• Define and validate an opportunity.
  • Pitch their opportunity to secure resources.
  • Build meaningful relationships with those working outside of academia.
  • Identify local institutional contacts for IP-related enquiries and other support for KE and commercialisation.

The programme is brought to life through a combination of content, trainer delivery and subject matter experts who have lived experience and are inspiring role models for researchers.

Week 1 with the external speaker proved particularly useful to me, to demystify what commercialisation coming out of academia looks like. Then the speaker from Strathclyde really highlighted the huge range of possible ways to engage with commercialisation from an academic setting. Then the final week was super useful in building networks.

Dr Jack Panter
former Post-Doc Durham University Lecturer in Fluid Dynamics, University of East Anglia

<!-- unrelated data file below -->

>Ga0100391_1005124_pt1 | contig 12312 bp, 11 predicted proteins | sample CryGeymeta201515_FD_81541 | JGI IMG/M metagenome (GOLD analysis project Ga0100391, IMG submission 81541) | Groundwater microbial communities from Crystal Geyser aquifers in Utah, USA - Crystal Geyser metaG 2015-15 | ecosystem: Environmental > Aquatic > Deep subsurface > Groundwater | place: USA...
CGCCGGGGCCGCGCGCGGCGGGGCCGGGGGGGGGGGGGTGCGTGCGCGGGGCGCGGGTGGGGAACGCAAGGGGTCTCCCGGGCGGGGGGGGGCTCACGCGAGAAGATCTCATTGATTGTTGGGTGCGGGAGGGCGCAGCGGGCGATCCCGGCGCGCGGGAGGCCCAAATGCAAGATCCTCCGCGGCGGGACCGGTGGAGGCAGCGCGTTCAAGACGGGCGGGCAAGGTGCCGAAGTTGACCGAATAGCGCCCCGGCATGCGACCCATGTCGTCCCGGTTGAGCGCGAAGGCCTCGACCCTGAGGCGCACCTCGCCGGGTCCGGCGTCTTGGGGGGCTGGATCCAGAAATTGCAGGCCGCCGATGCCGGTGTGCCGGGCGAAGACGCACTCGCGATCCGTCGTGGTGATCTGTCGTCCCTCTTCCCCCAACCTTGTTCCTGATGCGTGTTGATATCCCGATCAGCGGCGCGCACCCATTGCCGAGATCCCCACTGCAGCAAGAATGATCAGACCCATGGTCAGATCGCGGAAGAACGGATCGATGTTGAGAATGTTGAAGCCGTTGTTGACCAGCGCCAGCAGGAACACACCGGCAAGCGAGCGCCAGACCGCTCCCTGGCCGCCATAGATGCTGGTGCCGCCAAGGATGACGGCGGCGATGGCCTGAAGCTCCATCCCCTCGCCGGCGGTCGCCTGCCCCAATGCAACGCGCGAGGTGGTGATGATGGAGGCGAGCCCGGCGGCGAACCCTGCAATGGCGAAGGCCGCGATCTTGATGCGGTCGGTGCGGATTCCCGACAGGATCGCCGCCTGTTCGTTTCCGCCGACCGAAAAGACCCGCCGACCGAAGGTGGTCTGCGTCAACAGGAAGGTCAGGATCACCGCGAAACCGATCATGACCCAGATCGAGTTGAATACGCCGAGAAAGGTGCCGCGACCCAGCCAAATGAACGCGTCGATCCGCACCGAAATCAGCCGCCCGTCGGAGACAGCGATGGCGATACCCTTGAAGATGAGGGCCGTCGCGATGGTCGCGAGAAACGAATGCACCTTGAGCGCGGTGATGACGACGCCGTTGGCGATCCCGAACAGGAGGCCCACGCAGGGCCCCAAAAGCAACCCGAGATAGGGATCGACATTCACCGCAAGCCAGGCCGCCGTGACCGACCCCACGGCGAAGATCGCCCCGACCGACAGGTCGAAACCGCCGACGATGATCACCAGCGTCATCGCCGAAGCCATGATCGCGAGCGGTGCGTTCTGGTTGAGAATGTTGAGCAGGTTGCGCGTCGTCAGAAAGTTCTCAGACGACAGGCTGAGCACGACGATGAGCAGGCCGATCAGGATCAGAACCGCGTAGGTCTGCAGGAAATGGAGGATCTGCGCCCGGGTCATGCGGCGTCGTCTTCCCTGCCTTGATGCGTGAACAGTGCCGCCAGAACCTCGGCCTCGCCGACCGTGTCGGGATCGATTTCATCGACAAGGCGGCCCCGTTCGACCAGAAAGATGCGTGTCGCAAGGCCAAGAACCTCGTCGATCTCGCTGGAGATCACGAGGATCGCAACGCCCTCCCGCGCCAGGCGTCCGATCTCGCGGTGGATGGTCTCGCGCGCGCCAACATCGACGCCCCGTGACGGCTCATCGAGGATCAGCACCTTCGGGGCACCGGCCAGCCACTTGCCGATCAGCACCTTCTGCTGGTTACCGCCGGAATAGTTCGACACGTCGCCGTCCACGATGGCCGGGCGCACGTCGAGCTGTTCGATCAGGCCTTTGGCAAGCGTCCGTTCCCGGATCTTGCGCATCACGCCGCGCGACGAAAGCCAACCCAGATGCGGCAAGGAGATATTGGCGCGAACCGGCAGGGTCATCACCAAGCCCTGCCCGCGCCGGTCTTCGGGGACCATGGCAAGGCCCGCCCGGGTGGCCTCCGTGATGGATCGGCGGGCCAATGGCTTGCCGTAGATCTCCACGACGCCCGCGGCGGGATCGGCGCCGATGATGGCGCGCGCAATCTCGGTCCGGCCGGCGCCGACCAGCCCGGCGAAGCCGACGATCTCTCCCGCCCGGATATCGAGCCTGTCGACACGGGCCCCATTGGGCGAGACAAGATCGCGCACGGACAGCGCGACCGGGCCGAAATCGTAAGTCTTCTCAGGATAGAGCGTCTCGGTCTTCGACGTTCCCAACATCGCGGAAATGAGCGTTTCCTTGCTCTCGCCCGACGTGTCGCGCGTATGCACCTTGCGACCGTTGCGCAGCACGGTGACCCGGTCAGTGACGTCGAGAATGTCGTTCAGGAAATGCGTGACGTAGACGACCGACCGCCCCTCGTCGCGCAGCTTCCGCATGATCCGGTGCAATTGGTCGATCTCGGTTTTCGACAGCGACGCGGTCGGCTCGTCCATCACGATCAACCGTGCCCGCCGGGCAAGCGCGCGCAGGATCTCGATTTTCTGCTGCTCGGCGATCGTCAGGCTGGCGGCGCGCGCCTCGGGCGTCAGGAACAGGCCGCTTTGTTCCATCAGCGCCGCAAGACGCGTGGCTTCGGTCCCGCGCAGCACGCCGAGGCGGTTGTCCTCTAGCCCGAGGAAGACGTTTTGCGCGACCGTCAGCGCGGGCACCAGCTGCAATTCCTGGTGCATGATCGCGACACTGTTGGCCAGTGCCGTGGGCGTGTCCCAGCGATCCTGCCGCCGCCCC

It’s challenging to attract and retain participants over a seven-week programme. The solution requires an engagement strategy that makes the programme feel immediately relevant and delivers learning that can be easily recalled and applied in the future. Combining high relevancy and applicability with inspirational support is an effective formula to enable researchers to take meaningful steps in their KE, commercialisation & impact journey.

  • The programme remit was to attract early career researchers from all disciplines across 6 institutions, including researchers:
  • Who had a clear commercialisation opportunity.
  • Who wanted to undertake KE, but weren’t sure where to start.
  • Who didn’t think it was for them, but were curious or sceptical.